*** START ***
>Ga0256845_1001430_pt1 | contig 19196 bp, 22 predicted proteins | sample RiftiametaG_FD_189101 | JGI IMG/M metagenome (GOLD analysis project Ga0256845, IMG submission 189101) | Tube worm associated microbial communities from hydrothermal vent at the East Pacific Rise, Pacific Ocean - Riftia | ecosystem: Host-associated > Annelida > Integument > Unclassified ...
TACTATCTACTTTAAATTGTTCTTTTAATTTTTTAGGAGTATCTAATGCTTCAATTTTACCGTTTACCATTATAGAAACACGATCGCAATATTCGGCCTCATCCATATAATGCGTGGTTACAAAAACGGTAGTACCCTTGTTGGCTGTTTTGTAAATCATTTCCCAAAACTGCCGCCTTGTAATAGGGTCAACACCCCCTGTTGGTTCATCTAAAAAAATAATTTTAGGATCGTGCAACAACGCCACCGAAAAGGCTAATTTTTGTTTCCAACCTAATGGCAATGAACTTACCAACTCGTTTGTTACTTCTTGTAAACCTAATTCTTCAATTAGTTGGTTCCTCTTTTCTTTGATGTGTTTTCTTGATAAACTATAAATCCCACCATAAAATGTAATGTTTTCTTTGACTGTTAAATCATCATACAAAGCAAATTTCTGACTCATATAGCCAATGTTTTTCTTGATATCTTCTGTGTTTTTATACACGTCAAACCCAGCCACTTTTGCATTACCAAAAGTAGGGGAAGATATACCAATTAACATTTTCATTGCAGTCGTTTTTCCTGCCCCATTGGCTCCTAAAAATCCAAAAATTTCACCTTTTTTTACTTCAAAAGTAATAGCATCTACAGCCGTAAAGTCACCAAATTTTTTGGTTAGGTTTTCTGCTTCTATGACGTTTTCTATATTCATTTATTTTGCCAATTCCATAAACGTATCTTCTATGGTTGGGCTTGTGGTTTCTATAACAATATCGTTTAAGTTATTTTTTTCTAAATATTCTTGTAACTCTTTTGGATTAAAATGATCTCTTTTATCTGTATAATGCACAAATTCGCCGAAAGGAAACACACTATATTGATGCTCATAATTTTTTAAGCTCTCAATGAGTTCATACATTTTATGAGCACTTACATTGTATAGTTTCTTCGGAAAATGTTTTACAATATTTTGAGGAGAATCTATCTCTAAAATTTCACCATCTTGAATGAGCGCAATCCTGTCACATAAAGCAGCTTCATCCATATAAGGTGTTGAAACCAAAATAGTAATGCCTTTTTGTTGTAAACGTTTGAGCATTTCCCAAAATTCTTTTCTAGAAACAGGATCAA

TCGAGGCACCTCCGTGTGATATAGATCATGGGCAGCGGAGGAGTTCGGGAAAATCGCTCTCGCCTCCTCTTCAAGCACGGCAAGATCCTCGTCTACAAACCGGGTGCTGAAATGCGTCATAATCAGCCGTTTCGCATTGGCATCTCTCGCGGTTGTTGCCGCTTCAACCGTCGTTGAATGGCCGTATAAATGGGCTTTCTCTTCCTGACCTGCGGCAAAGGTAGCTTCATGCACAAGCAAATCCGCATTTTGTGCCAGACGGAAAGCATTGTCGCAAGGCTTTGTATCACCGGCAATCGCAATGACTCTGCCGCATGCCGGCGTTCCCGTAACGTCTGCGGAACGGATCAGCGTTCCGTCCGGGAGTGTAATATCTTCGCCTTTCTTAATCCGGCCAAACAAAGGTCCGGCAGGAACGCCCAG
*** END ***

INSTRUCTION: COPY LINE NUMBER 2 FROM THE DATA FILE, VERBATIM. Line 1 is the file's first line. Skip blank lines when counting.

TACTATCTACTTTAAATTGTTCTTTTAATTTTTTAGGAGTATCTAATGCTTCAATTTTACCGTTTACCATTATAGAAACACGATCGCAATATTCGGCCTCATCCATATAATGCGTGGTTACAAAAACGGTAGTACCCTTGTTGGCTGTTTTGTAAATCATTTCCCAAAACTGCCGCCTTGTAATAGGGTCAACACCCCCTGTTGGTTCATCTAAAAAAATAATTTTAGGATCGTGCAACAACGCCACCGAAAAGGCTAATTTTTGTTTCCAACCTAATGGCAATGAACTTACCAACTCGTTTGTTACTTCTTGTAAACCTAATTCTTCAATTAGTTGGTTCCTCTTTTCTTTGATGTGTTTTCTTGATAAACTATAAATCCCACCATAAAATGTAATGTTTTCTTTGACTGTTAAATCATCATACAAAGCAAATTTCTGACTCATATAGCCAATGTTTTTCTTGATATCTTCTGTGTTTTTATACACGTCAAACCCAGCCACTTTTGCATTACCAAAAGTAGGGGAAGATATACCAATTAACATTTTCATTGCAGTCGTTTTTCCTGCCCCATTGGCTCCTAAAAATCCAAAAATTTCACCTTTTTTTACTTCAAAAGTAATAGCATCTACAGCCGTAAAGTCACCAAATTTTTTGGTTAGGTTTTCTGCTTCTATGACGTTTTCTATATTCATTTATTTTGCCAATTCCATAAACGTATCTTCTATGGTTGGGCTTGTGGTTTCTATAACAATATCGTTTAAGTTATTTTTTTCTAAATATTCTTGTAACTCTTTTGGATTAAAATGATCTCTTTTATCTGTATAATGCACAAATTCGCCGAAAGGAAACACACTATATTGATGCTCATAATTTTTTAAGCTCTCAATGAGTTCATACATTTTATGAGCACTTACATTGTATAGTTTCTTCGGAAAATGTTTTACAATATTTTGAGGAGAATCTATCTCTAAAATTTCACCATCTTGAATGAGCGCAATCCTGTCACATAAAGCAGCTTCATCCATATAAGGTGTTGAAACCAAAATAGTAATGCCTTTTTGTTGTAAACGTTTGAGCATTTCCCAAAATTCTTTTCTAGAAACAGGATCAA